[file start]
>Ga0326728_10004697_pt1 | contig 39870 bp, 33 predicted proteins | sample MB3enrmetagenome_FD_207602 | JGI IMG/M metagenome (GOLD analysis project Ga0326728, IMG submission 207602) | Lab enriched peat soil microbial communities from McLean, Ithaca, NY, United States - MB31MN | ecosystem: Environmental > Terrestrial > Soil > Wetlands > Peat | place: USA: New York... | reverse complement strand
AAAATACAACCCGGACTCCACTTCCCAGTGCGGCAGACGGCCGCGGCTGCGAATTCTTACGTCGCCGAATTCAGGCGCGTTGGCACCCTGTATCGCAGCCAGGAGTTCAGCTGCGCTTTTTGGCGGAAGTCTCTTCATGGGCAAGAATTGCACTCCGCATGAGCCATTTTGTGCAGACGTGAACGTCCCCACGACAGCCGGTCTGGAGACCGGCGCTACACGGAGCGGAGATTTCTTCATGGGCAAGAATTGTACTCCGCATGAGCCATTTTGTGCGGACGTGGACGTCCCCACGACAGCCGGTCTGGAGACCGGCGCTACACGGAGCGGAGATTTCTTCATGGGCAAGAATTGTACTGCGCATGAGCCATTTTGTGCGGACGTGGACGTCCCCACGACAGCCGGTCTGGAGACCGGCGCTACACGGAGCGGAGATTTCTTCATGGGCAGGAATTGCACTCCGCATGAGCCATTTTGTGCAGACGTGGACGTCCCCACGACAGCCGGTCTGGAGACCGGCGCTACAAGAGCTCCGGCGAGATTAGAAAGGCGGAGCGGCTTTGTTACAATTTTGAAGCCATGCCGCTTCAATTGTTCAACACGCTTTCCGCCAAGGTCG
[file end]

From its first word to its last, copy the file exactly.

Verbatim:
>Ga0326728_10004697_pt1 | contig 39870 bp, 33 predicted proteins | sample MB3enrmetagenome_FD_207602 | JGI IMG/M metagenome (GOLD analysis project Ga0326728, IMG submission 207602) | Lab enriched peat soil microbial communities from McLean, Ithaca, NY, United States - MB31MN | ecosystem: Environmental > Terrestrial > Soil > Wetlands > Peat | place: USA: New York... | reverse complement strand
AAAATACAACCCGGACTCCACTTCCCAGTGCGGCAGACGGCCGCGGCTGCGAATTCTTACGTCGCCGAATTCAGGCGCGTTGGCACCCTGTATCGCAGCCAGGAGTTCAGCTGCGCTTTTTGGCGGAAGTCTCTTCATGGGCAAGAATTGCACTCCGCATGAGCCATTTTGTGCAGACGTGAACGTCCCCACGACAGCCGGTCTGGAGACCGGCGCTACACGGAGCGGAGATTTCTTCATGGGCAAGAATTGTACTCCGCATGAGCCATTTTGTGCGGACGTGGACGTCCCCACGACAGCCGGTCTGGAGACCGGCGCTACACGGAGCGGAGATTTCTTCATGGGCAAGAATTGTACTGCGCATGAGCCATTTTGTGCGGACGTGGACGTCCCCACGACAGCCGGTCTGGAGACCGGCGCTACACGGAGCGGAGATTTCTTCATGGGCAGGAATTGCACTCCGCATGAGCCATTTTGTGCAGACGTGGACGTCCCCACGACAGCCGGTCTGGAGACCGGCGCTACAAGAGCTCCGGCGAGATTAGAAAGGCGGAGCGGCTTTGTTACAATTTTGAAGCCATGCCGCTTCAATTGTTCAACACGCTTTCCGCCAAGGTCG